The Bachelorette's Macho Sham


The Bachelorette is slowly eating my brain. I blame Frank. And Chris. And Roberto and all the other rejected, Disney prince-esque castoffs. Because they have seduced me with their unrealistic, romcom ways.

The Bachelorette is perhaps the most ridiculous piece of television that I watch on a semi-regular basis. I became sucked in last season, after my mom started talking to me about Jake and Vienna and their various dramas. At first, this was a guilty pleasure, and I treated it as such. I did all the things a good addict does: I hid my addiction from my friends, indulged only in secret, hoarded up a stash of episodes to watch in a binge-tastic fest of gluttony, I denied knowledge of the contestants and their lives, feigned interest in other, better, more suitable television shows. However, eventually the truth (as “Rated R” Justin learned so publicly) must come out.

Once I had embraced my Bachelor and Bachelorette love, it became increasingly clear that I did not actually despise these people and their fame-whoring ways – I actually kind of adored them. All too hopefully, I insisted that my boyfriend watch an episode, on the off chance that he would come to love Ali and her band of suitors. He did not, but thanks to a bet, he now has to watch every episode. Though I don’t want to credit him with my epiphany, watching it with a man revealed something very interesting about the participants: These were not ordinary guys. These were übermen, dudes designed specifically to appeal to a generation of women raised on Patrick Dempsey and Disney princesses. Any quirks they had were either ironed out or displayed as a fatal flaw, which inevitably placed them on the losing end of host Chris Harrison‘s woodenly-delivered (and painfully unnecessary) final line: “This is the final rose tonight.” Even in the early stages, it was clear that Ali’s bachelor had to have certain qualities: he had to be strong, yet sensitive. He was supposed to be athletic, conventionally attractive and family-oriented (and, y’know, white?)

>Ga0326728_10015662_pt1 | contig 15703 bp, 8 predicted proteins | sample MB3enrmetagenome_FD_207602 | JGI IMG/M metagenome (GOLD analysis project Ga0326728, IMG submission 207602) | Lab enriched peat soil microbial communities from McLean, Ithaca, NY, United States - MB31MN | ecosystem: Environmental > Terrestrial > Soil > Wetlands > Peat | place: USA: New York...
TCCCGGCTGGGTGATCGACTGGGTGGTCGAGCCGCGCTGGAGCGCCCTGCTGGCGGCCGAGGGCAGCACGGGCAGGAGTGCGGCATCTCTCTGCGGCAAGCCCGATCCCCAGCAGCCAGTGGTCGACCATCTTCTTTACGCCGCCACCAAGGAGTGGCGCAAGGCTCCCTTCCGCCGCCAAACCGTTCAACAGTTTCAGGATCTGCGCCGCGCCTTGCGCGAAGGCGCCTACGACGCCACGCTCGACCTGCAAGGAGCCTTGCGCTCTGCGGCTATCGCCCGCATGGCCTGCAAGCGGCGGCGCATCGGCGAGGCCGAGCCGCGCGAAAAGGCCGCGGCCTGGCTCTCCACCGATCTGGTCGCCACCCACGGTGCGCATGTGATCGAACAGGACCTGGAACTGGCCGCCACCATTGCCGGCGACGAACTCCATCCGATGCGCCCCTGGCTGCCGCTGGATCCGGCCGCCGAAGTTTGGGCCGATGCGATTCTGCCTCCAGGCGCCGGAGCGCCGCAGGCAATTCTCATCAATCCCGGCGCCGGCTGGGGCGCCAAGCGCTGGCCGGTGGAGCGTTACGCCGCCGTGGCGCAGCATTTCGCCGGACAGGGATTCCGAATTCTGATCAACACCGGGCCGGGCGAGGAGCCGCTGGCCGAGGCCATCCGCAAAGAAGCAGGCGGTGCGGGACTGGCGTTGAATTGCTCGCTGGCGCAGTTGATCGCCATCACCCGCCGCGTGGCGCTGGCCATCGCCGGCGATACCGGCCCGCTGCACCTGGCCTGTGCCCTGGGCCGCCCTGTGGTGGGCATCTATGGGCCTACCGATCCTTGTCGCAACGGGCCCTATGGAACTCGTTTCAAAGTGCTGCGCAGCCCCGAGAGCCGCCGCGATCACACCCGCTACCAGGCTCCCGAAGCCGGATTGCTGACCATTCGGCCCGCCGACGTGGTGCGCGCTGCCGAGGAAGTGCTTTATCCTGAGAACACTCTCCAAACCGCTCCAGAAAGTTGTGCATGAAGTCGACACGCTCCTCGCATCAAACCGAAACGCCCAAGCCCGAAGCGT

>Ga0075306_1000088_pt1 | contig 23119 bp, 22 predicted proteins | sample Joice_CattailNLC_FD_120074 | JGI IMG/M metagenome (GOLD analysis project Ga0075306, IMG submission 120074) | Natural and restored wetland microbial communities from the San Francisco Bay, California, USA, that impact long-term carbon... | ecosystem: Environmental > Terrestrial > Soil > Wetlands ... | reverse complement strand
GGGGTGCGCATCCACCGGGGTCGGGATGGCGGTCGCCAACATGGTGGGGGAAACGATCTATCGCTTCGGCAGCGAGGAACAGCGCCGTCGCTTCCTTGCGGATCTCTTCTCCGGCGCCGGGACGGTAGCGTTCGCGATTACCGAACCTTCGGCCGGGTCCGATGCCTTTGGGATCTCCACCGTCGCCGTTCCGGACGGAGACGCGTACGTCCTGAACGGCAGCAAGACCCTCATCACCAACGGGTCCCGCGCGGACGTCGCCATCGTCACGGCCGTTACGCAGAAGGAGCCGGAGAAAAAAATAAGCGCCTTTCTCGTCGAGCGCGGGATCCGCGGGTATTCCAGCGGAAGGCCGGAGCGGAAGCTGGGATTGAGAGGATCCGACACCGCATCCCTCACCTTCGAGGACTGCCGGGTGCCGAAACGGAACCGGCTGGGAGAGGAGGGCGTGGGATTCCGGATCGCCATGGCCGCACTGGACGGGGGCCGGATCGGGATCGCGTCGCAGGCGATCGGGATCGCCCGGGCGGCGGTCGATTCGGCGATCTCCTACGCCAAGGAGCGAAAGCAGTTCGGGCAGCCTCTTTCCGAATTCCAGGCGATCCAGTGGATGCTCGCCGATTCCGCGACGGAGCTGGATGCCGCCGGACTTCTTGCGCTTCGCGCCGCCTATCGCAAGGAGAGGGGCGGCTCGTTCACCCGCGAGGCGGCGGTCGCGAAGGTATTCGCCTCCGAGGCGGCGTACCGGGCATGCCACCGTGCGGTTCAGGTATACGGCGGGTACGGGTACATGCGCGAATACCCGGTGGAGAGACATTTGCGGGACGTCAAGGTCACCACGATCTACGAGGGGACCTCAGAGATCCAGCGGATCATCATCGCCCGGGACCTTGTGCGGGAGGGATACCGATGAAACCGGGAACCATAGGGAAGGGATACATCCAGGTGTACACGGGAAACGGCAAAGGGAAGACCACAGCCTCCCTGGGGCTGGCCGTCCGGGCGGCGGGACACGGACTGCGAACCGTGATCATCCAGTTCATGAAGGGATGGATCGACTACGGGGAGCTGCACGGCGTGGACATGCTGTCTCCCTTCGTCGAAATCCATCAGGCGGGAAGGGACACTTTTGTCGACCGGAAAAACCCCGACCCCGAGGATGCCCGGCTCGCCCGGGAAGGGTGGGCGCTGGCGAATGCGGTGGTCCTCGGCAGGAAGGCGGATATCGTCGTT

Maybe I’m being too harsh; after all, these are real people crying and whispering and kissing and gossiping up there on the television screen. Yet all the finalists -– and, I would argue, the vast majority of the contestants –- are representative of such an interesting version of masculinity, one that is almost as inaccessible to the average dude as the puffed-up, bleached out version of female hotness is to the average lady. They are encouraged, over and over, to “be real” and to “open up” to Ali. They are praised for their openness, but discouraged from crying, lest they appear weak in front of the other men. They form tentative bro-bonds, which are easily broken the second Ali sets foot on the property. They are chiseled, masculine, strong and sometimes a little taciturn. Jealousy is only discouraged when it results in “drama,” otherwise it is a symbol of their manly devotion to the bachelorette. They are searching for love and marriage, they want kids and homes and careers. There is no room for mere guys in this house; these are men, serious, honorable, manly men, unerringly handsome and inescapably bland.